Phungwayo told Wits Vuvuzela that, “The SRC sees [Mphahlele] as a revolutionary scholar who shaped the [African] discourses in literature, and it teaches us African humanism as students.” He added that the SRC would like to encourage students to look into Mphahlele’s educational journey for inspiration as they undergo their studies as well.

Wits head of communications Shirona Patel said that the delay of the name change was caused by the covid-19 pandemic.

The name change ceremony concluded with Vilakazi unveiling the name plaque to applause by the guests bearing witness to this occasion.


FEATURED IMAGE: The Es’kia Mphahlele Building at the corner of Jorissen and Bertha streets is one of the tallest buildings in Braamfontein. Photo: Ayanda Mgwenya

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Fight or flight for foreign nationals

The closure of borders and implementation of lockdown regulations to combat covid-19 in South Africa have had consequences for the wellbeing of foreign nationals, many of whom wrestled with the separation of their families and uncertainty over their migration status.

 

During level 2 -5 lockdown, Home Affairs offices across South Africa only operated for limited services, making it difficult for foreign nationals to apply for the necessary documentation to remain in the country. Photo: Zinhle Belle

 

A suitcase packed for England seven months previously obstructs the walkway as it occupies two thirds of the entrance to the Umeala household.  

Its owner, Chioma Umeala (23), has no intention of unpacking her baggage. Her family do not question when she will remove it, despite it causing mild chest congestion, as it packs dust.  

What you can still smell when you approach it, is the cologne of her father, who had helped her carry the bag down the stairs.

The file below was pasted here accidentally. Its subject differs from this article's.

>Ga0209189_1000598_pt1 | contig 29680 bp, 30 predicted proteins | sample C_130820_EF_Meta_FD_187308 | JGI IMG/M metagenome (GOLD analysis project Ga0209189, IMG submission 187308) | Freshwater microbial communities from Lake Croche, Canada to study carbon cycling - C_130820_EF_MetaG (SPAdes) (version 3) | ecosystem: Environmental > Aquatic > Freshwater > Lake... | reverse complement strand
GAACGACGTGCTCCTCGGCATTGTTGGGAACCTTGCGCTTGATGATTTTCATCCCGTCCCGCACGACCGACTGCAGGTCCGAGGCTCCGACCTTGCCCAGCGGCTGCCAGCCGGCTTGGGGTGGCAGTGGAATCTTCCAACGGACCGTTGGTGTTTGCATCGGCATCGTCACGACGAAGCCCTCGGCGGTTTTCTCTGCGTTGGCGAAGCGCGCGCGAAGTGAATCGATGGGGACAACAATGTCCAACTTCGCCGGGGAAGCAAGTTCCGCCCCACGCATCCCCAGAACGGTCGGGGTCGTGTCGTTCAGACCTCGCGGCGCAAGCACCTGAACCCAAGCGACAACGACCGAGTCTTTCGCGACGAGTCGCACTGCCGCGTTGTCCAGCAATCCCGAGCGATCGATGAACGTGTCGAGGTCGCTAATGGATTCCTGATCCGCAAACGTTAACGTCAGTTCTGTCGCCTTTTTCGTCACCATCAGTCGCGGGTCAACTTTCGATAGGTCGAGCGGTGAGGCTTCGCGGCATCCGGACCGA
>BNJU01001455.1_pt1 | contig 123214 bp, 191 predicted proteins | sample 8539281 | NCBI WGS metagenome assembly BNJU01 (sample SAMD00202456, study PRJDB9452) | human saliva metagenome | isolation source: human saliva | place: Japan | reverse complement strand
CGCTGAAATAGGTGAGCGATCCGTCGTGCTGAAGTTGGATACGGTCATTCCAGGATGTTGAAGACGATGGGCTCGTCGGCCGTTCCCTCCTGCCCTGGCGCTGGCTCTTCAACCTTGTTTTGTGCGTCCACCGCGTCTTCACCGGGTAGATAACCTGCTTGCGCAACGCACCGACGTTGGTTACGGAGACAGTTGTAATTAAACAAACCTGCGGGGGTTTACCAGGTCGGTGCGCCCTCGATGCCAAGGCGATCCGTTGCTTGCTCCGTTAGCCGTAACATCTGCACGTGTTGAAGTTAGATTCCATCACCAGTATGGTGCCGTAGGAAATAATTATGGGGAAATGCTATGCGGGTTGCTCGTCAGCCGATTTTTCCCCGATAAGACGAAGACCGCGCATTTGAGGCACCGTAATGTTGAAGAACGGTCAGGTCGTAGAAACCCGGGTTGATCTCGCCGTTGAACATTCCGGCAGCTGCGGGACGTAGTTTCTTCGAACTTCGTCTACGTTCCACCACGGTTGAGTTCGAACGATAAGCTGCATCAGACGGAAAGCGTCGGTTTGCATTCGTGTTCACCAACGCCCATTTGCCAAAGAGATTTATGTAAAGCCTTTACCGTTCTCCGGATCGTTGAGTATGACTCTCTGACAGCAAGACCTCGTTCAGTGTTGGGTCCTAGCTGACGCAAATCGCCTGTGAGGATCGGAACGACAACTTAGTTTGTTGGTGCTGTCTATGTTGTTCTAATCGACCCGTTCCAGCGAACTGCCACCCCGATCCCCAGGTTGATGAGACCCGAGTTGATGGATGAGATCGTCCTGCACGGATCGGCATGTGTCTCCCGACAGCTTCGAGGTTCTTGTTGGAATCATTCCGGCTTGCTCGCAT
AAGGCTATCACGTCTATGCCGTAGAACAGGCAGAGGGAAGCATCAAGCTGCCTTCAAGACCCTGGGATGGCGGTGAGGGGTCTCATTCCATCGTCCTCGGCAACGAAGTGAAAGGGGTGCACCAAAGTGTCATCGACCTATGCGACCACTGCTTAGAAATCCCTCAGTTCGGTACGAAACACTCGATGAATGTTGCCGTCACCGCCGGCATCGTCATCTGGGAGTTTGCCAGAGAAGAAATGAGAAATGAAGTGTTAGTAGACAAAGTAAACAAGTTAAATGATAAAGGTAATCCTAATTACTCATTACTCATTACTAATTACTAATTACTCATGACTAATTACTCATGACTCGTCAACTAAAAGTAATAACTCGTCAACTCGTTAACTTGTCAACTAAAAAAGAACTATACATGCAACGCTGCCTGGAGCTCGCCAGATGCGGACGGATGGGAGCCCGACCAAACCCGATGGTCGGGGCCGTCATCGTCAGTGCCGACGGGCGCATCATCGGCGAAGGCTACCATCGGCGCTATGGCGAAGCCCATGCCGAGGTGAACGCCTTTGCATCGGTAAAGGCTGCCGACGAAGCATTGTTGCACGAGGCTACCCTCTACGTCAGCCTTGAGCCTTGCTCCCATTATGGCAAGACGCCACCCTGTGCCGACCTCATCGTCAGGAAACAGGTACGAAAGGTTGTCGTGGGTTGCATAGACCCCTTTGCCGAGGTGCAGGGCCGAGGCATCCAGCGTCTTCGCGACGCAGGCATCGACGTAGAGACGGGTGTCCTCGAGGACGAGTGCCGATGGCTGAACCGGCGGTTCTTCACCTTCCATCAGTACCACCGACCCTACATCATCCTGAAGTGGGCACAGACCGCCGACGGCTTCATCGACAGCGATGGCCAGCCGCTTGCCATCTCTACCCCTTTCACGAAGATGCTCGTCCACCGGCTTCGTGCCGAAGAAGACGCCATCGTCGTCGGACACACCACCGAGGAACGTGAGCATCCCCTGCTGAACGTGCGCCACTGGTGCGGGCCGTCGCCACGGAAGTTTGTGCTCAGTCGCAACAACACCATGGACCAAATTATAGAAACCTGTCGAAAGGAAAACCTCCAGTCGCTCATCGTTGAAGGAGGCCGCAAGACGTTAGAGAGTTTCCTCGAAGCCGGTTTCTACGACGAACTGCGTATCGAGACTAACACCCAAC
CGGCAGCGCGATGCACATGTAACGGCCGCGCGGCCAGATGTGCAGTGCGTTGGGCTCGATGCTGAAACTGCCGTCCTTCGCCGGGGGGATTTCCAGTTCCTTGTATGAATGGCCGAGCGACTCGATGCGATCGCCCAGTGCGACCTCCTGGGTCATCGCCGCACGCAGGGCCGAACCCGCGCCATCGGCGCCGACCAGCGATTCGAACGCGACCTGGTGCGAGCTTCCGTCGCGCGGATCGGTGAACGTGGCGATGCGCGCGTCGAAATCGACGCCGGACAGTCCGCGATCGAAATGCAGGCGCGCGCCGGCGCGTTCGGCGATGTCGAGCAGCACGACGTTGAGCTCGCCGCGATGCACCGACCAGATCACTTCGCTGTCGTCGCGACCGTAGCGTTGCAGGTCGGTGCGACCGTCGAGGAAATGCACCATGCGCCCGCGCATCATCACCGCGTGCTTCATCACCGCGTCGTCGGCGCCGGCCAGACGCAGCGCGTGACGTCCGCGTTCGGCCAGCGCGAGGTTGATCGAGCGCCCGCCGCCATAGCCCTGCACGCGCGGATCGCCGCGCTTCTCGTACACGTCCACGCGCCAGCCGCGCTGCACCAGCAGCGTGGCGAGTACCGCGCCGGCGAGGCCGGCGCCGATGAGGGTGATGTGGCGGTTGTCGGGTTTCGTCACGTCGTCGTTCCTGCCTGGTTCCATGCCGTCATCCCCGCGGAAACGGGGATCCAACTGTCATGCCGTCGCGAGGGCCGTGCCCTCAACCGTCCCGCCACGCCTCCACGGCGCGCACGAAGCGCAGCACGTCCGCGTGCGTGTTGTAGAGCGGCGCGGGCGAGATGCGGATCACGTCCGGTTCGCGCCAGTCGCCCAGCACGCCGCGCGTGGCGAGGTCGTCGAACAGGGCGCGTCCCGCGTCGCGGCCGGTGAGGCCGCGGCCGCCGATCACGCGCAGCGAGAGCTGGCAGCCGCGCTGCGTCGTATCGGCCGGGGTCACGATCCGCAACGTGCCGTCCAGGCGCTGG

A father’s final send-off, disrupted by the travel ban 

Unlike other students, Umeala’s decision to suspend her academic year abroad was not influenced by the outbreak of covid-19, but induced by her father’s deteriorating health.  

Samuel ‘Sonny’ Umeala (61), a Nigerianborn architect who had lived in South Africa for more than 25 years, lost his battle with an illness on Father’s Day, June 21, in his home in Johannesburg during levelthree lockdown.

Like many, the spread of covid-19 had scared Baba Umeala. Thus, his avoidance of a hospital to evade contracting the virus proved as deadly, as he did not receive due treatment for the illness he was fighting.  

The father’s day present anticipated for Baba Umeala has been placed next to a portrait of his family as a tribute to him after his death on June 21. Photo: Zinhle Belle.

For his last Father’s Day, his four girls and last-born son created collages and cards to honour him. Tragedy apprehended their family in the early hours of Sunday morning, however, as condolence messages poured in for the loss of their father. 

The reality the Umealas now faced included the logistical weight of planning a funeral under lockdown, which could accommodate their transnational identity.